And by that measure, can we truly say, as a nation, that we are meeting our obligations? Can we honestly say that we’re doing enough to keep our children – all of them – safe from harm? Can we claim, as a nation, that we’re all together there, letting them know that they are loved, and teaching them to love in return? Can we say that we’re truly doing enough to give all the children of this country the chance they deserve to live out their lives in happiness and with purpose?

I’ve been reflecting on this the last few days, and if we’re honest with ourselves, the answer is no. We’re not doing enough. And we will have to change.

Since I’ve been President, this is the fourth time we have come together to comfort a grieving community torn apart by a mass shooting. The fourth time we’ve hugged survivors. The fourth time we’ve consoled the families of victims. And in between, there have been an endless series of deadly shootings across the country, almost daily reports of victims, many of them children, in small towns and big cities all across America – victims whose – much of the time, their only fault was being in the wrong place at the wrong time.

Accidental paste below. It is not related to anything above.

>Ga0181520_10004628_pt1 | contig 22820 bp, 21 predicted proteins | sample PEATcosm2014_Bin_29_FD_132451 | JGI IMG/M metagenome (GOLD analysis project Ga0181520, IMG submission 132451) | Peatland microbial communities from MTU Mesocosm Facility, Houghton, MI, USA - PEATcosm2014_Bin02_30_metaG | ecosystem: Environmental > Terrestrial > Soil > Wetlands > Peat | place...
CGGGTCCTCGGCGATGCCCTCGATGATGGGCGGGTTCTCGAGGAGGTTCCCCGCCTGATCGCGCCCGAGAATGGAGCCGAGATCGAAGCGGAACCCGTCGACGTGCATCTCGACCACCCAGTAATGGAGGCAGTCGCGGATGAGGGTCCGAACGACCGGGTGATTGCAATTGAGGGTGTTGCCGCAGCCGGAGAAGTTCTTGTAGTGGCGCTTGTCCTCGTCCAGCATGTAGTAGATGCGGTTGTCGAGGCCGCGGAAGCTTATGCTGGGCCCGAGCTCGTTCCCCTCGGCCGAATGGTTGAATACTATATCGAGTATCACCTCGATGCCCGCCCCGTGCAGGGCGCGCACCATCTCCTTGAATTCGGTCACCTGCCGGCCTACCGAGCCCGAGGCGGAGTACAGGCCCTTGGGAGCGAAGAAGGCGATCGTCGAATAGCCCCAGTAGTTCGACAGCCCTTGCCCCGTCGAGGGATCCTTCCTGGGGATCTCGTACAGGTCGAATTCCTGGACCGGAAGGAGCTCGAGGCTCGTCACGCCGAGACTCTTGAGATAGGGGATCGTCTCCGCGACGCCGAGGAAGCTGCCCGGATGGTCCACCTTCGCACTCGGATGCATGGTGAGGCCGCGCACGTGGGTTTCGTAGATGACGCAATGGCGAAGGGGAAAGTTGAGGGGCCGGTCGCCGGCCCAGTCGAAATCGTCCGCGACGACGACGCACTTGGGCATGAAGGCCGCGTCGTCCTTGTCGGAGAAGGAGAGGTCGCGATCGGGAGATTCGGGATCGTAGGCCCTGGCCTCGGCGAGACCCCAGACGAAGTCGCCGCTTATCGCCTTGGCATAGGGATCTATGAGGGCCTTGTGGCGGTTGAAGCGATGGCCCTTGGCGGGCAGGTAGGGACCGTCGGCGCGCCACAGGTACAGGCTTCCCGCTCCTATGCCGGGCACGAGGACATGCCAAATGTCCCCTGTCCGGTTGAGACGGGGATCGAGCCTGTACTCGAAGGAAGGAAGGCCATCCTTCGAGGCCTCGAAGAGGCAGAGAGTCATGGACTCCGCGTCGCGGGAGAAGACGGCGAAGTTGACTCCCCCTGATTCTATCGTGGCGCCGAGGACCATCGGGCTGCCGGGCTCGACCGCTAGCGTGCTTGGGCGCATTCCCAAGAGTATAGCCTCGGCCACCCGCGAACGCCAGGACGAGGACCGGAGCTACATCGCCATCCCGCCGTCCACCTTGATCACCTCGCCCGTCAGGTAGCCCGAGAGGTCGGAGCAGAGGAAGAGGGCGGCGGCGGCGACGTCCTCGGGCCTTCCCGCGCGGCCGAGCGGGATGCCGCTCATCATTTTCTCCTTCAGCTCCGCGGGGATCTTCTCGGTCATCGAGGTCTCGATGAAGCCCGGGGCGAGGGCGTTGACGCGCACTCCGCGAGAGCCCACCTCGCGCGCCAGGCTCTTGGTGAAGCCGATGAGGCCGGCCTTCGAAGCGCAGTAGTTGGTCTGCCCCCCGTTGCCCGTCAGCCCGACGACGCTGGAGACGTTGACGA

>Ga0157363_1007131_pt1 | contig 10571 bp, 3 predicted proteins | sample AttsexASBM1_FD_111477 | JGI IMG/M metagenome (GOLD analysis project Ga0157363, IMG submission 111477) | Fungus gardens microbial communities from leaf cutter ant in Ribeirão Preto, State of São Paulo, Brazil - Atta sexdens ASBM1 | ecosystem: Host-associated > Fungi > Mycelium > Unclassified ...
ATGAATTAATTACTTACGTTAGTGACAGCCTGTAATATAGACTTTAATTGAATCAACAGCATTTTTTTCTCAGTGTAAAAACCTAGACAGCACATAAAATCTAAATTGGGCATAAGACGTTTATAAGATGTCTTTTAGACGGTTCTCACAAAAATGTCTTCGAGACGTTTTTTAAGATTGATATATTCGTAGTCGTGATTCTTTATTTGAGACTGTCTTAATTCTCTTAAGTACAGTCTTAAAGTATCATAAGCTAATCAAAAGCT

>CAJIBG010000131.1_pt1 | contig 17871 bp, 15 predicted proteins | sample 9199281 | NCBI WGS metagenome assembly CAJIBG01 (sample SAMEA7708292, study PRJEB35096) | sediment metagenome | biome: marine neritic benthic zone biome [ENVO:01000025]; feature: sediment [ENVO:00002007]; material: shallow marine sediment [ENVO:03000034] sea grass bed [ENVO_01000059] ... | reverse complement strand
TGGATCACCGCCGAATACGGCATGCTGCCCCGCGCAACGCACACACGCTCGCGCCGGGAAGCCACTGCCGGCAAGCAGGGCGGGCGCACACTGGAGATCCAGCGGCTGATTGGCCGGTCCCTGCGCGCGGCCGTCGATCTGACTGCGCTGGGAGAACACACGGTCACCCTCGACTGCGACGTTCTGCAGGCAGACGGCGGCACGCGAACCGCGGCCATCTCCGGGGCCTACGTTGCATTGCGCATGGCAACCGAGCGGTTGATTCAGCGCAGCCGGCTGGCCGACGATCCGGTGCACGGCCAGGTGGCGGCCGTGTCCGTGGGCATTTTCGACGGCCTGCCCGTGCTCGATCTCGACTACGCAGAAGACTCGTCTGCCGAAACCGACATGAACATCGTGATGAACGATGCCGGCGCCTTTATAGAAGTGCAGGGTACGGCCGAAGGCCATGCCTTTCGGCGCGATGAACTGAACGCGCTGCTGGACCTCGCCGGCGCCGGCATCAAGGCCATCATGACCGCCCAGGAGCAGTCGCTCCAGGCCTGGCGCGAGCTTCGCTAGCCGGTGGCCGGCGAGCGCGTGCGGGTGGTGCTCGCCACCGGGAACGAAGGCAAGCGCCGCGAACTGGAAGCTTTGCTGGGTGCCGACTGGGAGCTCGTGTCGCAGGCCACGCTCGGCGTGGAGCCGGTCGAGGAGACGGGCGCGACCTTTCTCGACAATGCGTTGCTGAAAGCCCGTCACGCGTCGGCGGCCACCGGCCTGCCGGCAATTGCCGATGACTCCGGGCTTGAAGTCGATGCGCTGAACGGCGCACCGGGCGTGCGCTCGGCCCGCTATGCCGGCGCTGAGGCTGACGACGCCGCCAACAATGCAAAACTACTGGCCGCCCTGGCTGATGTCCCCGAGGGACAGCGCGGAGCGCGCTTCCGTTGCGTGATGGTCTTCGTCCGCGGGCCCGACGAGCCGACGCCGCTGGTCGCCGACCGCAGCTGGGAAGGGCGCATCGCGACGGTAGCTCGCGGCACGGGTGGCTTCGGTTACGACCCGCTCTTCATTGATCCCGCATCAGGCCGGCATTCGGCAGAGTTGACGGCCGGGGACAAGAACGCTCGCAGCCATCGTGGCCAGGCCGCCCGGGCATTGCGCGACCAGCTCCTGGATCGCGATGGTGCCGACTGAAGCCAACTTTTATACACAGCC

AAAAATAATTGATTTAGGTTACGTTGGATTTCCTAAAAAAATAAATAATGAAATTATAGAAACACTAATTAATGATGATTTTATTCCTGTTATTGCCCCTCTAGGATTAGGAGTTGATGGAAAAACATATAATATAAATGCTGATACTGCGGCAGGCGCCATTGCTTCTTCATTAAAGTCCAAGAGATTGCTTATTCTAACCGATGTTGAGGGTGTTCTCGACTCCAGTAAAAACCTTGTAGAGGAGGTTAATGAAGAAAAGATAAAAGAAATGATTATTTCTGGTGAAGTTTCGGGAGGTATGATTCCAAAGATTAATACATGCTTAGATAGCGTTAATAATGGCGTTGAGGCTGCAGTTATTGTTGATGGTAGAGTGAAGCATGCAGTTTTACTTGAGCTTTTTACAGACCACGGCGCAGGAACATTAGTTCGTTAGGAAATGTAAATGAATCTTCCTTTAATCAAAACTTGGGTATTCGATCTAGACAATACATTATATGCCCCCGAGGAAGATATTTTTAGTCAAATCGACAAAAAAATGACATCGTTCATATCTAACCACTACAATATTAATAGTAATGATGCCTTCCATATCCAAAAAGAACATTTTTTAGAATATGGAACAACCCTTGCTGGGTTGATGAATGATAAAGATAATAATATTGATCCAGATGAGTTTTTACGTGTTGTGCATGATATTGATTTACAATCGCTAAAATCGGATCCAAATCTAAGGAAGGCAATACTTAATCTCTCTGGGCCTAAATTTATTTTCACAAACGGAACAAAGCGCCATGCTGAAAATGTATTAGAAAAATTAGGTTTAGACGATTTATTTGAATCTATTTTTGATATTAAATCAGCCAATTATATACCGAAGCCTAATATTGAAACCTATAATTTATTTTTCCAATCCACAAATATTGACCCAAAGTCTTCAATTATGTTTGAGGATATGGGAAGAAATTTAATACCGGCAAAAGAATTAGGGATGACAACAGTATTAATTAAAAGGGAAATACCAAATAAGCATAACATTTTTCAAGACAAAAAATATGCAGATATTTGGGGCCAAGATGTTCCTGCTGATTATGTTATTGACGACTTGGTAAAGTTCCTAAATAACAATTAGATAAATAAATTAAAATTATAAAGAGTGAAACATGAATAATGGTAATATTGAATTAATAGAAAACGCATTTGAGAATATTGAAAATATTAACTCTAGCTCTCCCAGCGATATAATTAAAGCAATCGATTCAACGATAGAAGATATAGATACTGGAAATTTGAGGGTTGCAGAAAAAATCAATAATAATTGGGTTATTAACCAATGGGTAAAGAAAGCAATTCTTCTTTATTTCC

We can’t tolerate this anymore. These tragedies must end. And to end them, we must change. We will be told that the causes of such violence are complex, and that is true. No single law – no set of laws can eliminate evil from the world, or prevent every senseless act of violence in our society.

But that can’t be an excuse for inaction. Surely, we can do better than this. If there is even one step we can take to save another child, or another parent, or another town, from the grief that has visited Tucson, and Aurora, and Oak Creek, and Newtown, and communities from Columbine to Blacksburg before that – then surely we have an obligation to try.

In the coming weeks, I will use whatever power this office holds to engage my fellow citizens – from law enforcement to mental health professionals to parents and educators – in an effort aimed at preventing more tragedies like this. Because what choice do we have? We can’t accept events like this as routine. Are we really prepared to say that we’re powerless in the face of such carnage, that the politics are too hard? Are we prepared to say that such violence visited on our children year after year after year is somehow the price of our freedom?